The Rehearsal (1876)

Medium: oil

Exhibited: Royal Academy, 1876

Original caption: ‘Euelpides and Pisthetairus have fled from Athens and its vices. In search of a more tranquil region, they are directed by a raven to the community of birds ruled by their king Epops. The scene chosen represents their rebuff, on being at first mistaken for bird-catchers, etc., etc.’ – Aristophanes

Athenaeum, 29 April 1876:

Among the remarkable works of the season are … Mr. Eyre Crowe’s The Rehearsal (10), an extremely humourous and characteristic picture from Aristophanes’ ‘Birds’: Greek players with their masks grouped around the poet, who instructs them in their parts, a most vividly conceived group; in the background is the chorus, with masks of gigantic birds.

The Times, 29 April 1876:

Always rather odd in his choice of subject, Mr. Crowe has this year painted (10), ‘Aristophanes drilling the personages of his “Birds”‘. The poet is hard at work on his Euelpides and Peisthethaerus, while the chorus in their bird-masks stand a little apart.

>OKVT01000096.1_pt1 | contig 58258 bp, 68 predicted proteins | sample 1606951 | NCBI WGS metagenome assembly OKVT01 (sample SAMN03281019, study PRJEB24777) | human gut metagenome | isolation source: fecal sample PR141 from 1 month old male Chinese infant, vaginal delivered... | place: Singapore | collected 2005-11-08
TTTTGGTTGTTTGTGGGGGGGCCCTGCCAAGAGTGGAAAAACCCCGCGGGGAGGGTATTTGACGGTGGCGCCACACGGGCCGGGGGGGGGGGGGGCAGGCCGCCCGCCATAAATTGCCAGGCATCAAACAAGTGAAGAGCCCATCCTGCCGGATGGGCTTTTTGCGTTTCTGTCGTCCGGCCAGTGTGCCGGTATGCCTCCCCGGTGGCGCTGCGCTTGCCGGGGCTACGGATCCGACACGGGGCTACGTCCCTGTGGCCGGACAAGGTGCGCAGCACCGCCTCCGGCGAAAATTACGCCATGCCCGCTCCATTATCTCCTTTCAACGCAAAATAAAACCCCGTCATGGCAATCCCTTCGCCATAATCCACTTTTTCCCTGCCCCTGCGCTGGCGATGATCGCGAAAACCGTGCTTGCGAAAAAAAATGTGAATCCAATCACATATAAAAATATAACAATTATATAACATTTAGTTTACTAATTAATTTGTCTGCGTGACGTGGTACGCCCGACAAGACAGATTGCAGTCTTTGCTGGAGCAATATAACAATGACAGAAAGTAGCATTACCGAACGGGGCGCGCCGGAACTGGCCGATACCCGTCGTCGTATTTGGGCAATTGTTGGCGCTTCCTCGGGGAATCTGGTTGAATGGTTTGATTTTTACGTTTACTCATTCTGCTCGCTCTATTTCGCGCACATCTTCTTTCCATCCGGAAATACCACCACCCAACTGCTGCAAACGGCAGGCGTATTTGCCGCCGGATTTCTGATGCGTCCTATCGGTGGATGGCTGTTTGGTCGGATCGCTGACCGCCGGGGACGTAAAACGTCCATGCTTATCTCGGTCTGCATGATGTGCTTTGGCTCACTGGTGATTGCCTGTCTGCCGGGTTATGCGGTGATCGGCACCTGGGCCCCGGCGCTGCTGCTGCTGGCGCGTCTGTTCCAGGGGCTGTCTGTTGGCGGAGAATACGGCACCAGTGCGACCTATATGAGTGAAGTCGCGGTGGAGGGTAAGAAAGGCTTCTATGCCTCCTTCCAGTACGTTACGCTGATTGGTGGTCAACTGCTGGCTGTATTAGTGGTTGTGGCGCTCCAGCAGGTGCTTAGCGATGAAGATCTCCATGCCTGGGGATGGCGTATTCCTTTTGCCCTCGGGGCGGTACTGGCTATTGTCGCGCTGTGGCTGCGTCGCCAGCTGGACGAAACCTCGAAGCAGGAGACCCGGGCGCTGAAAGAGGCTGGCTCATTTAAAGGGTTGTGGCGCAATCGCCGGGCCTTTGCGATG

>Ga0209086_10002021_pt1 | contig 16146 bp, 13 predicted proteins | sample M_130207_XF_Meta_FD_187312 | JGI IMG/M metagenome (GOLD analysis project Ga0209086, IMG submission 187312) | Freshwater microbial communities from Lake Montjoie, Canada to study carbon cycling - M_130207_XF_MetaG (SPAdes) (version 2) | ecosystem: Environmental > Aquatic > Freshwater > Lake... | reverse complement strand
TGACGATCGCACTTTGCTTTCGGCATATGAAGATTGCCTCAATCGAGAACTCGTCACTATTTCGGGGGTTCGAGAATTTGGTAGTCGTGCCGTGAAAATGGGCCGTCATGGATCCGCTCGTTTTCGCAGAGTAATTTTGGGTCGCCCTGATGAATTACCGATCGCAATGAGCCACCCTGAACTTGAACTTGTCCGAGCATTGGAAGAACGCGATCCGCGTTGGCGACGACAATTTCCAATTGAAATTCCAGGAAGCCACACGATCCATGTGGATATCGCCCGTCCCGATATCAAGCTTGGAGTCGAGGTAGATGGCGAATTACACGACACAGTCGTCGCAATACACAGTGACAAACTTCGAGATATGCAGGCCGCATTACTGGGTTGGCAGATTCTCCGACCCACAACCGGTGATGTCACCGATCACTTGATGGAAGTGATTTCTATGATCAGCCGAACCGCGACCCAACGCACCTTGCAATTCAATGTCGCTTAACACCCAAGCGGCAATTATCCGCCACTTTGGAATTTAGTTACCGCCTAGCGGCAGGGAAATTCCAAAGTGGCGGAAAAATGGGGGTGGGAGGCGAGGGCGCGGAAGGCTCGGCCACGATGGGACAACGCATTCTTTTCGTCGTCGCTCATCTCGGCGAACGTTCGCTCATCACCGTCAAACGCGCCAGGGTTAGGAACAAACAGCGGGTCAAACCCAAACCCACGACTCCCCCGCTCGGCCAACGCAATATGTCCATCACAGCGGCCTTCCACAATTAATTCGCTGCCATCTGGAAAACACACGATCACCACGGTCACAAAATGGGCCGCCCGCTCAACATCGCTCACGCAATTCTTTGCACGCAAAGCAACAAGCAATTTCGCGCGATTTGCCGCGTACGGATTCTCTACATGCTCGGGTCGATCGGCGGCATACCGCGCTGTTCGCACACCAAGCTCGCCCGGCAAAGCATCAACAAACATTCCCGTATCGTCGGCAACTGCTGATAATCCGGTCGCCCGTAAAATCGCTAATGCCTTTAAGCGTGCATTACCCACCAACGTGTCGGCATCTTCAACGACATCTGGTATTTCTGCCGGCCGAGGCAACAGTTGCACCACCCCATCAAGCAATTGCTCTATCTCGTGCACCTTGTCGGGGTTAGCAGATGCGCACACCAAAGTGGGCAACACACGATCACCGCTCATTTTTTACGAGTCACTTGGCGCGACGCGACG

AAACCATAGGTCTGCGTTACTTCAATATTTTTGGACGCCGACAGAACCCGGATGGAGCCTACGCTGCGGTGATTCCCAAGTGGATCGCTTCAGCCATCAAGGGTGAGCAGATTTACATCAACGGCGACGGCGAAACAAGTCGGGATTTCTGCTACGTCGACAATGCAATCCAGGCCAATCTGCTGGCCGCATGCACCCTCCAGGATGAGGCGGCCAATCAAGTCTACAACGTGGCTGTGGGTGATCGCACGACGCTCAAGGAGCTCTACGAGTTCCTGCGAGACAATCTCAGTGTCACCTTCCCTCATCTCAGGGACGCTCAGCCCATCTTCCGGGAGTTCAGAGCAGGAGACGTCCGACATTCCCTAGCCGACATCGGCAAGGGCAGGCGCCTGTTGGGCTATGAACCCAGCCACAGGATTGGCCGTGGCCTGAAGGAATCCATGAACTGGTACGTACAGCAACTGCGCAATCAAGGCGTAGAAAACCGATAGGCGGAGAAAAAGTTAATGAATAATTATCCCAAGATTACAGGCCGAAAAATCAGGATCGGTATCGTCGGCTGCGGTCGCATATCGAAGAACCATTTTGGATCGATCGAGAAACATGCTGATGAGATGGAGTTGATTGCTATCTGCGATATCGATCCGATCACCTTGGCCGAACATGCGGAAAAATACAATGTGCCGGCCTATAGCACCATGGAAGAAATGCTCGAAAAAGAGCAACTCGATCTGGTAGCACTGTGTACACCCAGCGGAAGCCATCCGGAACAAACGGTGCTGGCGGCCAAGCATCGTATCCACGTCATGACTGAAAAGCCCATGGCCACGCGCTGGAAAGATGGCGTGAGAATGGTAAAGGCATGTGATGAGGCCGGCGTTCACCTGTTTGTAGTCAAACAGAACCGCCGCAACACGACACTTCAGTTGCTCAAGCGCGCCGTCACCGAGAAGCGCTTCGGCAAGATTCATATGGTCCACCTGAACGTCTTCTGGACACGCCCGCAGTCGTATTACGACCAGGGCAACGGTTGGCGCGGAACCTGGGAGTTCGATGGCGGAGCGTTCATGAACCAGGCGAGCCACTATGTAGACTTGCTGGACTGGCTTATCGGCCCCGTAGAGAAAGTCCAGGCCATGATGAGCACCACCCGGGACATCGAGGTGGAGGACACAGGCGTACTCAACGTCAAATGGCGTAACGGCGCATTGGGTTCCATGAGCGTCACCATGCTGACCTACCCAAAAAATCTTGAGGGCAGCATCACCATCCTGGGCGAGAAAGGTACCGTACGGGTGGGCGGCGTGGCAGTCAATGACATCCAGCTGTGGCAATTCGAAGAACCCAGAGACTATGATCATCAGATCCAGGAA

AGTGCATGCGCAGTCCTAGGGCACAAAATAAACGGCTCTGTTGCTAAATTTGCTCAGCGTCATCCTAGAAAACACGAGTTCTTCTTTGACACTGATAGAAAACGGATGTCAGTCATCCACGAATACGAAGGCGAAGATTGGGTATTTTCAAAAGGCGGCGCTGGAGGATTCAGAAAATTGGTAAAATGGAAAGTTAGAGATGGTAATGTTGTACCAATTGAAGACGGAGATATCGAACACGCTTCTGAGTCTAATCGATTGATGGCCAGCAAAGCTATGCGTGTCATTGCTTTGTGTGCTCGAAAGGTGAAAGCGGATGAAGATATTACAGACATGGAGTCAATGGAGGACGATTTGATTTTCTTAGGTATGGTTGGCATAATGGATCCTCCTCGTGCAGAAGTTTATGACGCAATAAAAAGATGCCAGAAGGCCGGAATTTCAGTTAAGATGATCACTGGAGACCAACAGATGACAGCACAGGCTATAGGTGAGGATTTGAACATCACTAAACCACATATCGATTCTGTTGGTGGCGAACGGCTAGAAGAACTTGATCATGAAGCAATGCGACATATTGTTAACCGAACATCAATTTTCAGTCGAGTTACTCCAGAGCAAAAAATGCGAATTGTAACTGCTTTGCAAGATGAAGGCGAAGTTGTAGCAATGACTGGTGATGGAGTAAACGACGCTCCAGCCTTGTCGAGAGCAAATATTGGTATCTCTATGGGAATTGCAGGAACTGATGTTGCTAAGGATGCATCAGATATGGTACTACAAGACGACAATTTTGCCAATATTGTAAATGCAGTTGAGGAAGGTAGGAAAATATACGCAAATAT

Athenaeum, 13 May 1876:

Mr. Eyre Crowe’s pictures justify his election to the A.R.A.-ship, for they are learned and solid, and they show fruits of long and diligent studies in a fine sense of form, much improvement in colour and brilliancy, with no less firmness than before. The Rehearsal (10) exhibits the stateliness and energy which must have characterised the Greek stage. A group, comprising Aristophanes and the actors who are to play in ‘The Birds’, appears in front, and the figures are clad in green, black and yellow robes: the players listen intently, and with vivacity of expressions, to the humorous declamation, and they observe the lively action of the poet, who throws up his arms and speaks aloud: some of these figures wear their appropriate masks; others have pushed them back, so that their handsome and earnest faces are displayed. It is a fine and telling group, and the draperies and flesh are most carefully and solidly drawn and painted. Behind, is a larger group of actors in costume, quaint masks and all, standing near the large curtain, ready to go ‘before the public’.

Art Journal, August 1876:

There is, certainly, humour in the new Associate’s ‘Rehearsal’ (10); but to the general visitor this picture, with its Euelpides, Pisthetairus, and the Chorus of Birds, will prove both literally and metaphorically Greek.

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